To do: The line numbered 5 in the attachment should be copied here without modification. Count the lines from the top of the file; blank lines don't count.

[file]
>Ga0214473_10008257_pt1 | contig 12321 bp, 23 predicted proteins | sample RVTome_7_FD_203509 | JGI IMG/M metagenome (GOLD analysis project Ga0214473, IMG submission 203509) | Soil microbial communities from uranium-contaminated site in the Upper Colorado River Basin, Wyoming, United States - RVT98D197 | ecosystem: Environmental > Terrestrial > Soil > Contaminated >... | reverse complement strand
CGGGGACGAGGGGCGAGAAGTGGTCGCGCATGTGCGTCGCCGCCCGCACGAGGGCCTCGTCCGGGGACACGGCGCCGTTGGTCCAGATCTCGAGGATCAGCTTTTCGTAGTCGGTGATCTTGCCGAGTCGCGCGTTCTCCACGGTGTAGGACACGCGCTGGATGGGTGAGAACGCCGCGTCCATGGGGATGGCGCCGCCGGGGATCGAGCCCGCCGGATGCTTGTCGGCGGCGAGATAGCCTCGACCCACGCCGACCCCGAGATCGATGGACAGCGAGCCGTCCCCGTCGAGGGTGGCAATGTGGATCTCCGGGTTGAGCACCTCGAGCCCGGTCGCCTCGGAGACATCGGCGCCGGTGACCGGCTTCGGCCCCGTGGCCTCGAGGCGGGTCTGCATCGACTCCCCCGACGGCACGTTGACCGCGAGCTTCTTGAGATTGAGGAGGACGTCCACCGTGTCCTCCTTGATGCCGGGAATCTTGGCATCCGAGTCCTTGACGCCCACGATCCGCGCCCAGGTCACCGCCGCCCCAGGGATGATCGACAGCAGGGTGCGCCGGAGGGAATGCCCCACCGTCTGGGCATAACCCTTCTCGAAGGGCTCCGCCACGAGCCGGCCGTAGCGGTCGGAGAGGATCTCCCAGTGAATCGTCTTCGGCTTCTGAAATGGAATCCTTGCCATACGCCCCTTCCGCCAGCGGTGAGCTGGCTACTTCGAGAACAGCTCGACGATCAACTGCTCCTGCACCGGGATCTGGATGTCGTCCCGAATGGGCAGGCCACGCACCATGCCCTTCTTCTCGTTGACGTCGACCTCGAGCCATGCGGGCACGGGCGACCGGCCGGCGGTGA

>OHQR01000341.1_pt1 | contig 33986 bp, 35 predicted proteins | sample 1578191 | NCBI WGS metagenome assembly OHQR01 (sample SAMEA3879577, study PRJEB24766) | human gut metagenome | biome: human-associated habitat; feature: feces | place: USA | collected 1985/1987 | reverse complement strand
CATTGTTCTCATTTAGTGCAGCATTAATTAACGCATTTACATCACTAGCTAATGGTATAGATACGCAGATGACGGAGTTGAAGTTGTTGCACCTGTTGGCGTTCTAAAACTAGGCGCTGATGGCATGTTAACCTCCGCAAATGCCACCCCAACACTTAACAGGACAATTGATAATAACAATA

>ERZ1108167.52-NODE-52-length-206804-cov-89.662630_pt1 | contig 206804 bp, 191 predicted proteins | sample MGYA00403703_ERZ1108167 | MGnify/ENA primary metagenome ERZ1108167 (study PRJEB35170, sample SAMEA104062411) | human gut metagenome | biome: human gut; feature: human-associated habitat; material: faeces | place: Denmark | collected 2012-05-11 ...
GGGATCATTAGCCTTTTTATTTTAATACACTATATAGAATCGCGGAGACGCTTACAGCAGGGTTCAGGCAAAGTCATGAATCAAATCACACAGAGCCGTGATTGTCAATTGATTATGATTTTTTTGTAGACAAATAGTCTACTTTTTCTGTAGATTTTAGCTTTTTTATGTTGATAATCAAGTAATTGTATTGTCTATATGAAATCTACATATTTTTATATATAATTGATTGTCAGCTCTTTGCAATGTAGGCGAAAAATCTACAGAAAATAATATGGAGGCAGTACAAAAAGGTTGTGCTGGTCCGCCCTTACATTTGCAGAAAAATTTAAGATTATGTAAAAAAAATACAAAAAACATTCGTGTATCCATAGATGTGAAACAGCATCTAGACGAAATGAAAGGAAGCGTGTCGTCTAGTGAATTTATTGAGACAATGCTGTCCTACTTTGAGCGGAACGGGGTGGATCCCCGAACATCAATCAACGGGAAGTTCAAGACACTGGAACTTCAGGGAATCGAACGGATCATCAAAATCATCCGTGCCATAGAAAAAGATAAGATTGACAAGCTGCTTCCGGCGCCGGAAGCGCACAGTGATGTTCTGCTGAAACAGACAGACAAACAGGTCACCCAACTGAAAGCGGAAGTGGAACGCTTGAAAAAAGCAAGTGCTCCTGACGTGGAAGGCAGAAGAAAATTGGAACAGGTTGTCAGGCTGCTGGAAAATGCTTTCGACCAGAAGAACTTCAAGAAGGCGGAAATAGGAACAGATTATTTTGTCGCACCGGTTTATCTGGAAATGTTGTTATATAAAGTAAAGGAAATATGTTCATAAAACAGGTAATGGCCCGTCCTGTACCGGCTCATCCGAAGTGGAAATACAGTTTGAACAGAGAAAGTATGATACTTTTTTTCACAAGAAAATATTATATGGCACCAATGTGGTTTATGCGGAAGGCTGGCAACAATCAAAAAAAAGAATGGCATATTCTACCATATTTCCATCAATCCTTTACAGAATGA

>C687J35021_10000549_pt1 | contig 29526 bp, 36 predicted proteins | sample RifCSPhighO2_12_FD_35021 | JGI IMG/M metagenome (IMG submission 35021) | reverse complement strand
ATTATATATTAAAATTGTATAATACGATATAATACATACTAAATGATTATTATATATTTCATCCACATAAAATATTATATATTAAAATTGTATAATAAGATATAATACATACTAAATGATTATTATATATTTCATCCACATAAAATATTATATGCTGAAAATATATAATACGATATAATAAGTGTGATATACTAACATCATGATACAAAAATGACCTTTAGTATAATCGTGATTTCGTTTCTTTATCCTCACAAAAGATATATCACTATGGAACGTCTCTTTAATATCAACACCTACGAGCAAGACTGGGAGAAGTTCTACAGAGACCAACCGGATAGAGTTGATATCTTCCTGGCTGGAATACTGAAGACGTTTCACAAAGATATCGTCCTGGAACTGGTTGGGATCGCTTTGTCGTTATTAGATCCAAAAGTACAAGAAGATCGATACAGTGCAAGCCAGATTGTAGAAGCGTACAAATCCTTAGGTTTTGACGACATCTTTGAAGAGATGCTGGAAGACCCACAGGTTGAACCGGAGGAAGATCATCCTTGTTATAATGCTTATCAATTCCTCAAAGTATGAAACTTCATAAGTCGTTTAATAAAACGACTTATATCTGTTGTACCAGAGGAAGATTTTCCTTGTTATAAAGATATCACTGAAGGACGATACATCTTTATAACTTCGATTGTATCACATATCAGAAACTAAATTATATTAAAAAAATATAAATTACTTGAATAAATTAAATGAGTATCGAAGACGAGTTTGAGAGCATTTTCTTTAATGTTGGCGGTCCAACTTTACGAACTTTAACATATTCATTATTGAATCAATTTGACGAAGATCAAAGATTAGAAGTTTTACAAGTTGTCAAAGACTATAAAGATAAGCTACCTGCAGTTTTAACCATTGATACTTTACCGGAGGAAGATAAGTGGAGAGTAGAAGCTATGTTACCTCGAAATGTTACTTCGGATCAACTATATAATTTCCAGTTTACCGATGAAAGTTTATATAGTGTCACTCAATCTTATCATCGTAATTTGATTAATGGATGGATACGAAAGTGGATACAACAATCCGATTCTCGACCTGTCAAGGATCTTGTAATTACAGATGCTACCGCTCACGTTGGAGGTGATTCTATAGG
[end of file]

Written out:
>ERZ1108167.52-NODE-52-length-206804-cov-89.662630_pt1 | contig 206804 bp, 191 predicted proteins | sample MGYA00403703_ERZ1108167 | MGnify/ENA primary metagenome ERZ1108167 (study PRJEB35170, sample SAMEA104062411) | human gut metagenome | biome: human gut; feature: human-associated habitat; material: faeces | place: Denmark | collected 2012-05-11 ...